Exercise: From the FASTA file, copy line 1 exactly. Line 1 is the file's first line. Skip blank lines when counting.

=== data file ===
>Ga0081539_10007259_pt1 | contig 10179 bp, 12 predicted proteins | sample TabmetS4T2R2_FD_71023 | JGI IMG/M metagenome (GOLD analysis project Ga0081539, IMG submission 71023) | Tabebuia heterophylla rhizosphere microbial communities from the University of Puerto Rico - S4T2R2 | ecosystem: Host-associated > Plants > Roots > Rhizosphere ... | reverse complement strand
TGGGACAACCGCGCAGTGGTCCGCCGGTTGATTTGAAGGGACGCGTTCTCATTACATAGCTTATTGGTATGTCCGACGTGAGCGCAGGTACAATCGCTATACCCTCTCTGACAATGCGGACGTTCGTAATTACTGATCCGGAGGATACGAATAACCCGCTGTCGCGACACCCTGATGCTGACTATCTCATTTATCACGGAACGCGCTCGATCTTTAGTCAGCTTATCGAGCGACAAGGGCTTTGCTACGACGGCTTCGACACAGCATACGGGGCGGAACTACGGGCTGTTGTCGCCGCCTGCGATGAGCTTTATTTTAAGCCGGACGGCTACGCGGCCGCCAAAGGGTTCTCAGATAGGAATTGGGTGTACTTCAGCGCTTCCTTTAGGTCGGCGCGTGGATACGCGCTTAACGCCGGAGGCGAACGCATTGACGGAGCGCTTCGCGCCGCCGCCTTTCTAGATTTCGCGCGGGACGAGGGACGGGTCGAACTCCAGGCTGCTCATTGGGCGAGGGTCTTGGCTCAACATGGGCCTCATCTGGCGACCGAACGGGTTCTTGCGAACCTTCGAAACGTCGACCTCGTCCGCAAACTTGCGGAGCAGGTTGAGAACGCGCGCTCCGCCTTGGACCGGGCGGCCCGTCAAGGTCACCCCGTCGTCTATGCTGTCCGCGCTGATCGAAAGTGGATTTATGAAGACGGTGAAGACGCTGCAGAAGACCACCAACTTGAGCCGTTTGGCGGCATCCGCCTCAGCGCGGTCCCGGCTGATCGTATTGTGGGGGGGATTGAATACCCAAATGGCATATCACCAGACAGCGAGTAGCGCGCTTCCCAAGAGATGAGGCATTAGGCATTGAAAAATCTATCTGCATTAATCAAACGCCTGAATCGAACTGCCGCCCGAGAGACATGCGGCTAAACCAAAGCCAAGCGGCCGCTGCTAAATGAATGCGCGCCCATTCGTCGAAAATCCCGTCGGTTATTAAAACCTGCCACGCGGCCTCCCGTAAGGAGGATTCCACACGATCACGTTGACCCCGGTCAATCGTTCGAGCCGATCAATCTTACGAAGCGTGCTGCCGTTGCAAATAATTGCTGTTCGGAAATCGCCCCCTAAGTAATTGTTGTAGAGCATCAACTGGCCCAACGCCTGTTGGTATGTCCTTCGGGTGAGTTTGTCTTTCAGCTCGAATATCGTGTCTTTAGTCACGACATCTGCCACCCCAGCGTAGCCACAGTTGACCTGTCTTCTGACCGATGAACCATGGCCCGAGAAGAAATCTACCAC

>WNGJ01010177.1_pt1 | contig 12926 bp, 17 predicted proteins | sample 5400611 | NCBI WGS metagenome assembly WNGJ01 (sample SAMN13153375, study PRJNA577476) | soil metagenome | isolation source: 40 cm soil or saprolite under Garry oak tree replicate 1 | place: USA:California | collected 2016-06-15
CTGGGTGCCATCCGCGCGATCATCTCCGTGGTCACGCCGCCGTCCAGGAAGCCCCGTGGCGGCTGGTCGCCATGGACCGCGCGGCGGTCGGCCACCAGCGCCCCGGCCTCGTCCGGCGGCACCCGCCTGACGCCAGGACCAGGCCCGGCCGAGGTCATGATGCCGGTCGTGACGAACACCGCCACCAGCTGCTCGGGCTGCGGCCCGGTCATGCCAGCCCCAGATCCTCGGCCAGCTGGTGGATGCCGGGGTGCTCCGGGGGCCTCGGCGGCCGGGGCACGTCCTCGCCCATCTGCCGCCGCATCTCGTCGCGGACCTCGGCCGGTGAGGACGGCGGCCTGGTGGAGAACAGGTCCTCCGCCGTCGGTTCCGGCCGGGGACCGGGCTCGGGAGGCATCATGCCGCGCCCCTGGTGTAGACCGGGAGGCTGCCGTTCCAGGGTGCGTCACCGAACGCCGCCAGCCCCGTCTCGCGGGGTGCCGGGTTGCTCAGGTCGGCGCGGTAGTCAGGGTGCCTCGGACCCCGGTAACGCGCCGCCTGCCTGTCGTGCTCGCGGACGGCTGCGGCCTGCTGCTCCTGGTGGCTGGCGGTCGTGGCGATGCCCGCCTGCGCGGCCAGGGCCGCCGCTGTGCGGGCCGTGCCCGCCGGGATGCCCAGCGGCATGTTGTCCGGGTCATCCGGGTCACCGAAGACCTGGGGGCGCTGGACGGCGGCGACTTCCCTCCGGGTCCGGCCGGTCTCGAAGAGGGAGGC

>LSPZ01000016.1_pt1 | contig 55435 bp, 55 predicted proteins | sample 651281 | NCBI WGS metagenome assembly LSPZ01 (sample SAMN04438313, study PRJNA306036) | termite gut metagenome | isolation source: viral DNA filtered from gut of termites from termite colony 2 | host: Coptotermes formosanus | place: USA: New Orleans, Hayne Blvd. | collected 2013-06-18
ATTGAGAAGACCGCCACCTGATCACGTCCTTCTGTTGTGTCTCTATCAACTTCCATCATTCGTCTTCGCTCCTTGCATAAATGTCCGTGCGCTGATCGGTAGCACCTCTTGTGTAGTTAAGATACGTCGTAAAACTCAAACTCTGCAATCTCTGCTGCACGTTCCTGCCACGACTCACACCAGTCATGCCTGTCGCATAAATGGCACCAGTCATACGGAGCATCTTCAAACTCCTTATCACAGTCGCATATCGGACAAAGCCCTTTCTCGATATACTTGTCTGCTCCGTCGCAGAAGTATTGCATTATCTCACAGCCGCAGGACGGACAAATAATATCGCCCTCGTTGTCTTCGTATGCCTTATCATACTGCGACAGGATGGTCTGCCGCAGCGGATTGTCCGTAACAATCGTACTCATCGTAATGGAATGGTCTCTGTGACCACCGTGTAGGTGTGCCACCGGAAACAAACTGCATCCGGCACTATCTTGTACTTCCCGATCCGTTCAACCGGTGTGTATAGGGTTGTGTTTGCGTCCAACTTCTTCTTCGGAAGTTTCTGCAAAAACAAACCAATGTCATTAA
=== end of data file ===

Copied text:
>Ga0081539_10007259_pt1 | contig 10179 bp, 12 predicted proteins | sample TabmetS4T2R2_FD_71023 | JGI IMG/M metagenome (GOLD analysis project Ga0081539, IMG submission 71023) | Tabebuia heterophylla rhizosphere microbial communities from the University of Puerto Rico - S4T2R2 | ecosystem: Host-associated > Plants > Roots > Rhizosphere ... | reverse complement strand